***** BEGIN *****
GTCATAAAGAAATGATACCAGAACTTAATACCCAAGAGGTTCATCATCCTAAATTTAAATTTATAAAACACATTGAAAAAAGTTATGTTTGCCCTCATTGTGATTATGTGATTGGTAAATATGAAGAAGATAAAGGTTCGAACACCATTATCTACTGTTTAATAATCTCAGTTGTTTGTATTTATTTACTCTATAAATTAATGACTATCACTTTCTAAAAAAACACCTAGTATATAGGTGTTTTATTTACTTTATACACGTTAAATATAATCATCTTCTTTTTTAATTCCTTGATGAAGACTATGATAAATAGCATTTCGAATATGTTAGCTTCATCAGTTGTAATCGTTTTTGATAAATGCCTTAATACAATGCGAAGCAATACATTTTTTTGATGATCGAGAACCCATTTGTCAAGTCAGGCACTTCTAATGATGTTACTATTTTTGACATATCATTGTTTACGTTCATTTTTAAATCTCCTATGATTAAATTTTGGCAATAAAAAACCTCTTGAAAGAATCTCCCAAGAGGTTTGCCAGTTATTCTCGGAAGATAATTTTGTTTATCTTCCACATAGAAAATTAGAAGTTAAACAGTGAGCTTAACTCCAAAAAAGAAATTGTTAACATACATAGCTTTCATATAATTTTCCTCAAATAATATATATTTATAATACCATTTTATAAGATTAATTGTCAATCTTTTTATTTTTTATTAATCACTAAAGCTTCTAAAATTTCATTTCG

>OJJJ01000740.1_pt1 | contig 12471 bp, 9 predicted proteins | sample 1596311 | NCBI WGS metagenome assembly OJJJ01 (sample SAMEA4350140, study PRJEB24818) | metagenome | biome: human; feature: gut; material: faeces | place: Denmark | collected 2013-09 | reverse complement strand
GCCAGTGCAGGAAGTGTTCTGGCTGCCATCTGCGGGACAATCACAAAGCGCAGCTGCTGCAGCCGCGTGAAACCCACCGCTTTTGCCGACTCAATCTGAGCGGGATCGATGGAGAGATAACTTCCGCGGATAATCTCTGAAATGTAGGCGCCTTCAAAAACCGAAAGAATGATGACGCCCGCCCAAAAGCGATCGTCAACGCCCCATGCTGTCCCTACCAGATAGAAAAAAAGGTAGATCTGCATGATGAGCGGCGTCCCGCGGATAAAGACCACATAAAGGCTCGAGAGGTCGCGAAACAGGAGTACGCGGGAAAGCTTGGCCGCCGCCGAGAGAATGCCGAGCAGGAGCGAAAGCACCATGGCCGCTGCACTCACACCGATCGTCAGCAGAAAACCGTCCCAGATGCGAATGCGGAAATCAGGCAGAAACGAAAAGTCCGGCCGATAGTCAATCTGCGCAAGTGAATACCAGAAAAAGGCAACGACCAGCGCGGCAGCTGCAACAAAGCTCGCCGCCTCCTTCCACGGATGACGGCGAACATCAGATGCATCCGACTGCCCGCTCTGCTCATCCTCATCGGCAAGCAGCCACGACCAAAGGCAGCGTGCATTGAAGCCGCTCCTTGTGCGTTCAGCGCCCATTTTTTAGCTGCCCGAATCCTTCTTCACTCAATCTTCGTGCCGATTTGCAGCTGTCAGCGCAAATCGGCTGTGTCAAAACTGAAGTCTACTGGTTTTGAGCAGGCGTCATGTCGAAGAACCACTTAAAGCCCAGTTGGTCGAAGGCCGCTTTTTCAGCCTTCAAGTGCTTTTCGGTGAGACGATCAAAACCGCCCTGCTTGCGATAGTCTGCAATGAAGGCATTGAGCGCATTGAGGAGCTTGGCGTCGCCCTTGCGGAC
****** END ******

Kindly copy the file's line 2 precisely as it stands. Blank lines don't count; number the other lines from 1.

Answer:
>OJJJ01000740.1_pt1 | contig 12471 bp, 9 predicted proteins | sample 1596311 | NCBI WGS metagenome assembly OJJJ01 (sample SAMEA4350140, study PRJEB24818) | metagenome | biome: human; feature: gut; material: faeces | place: Denmark | collected 2013-09 | reverse complement strand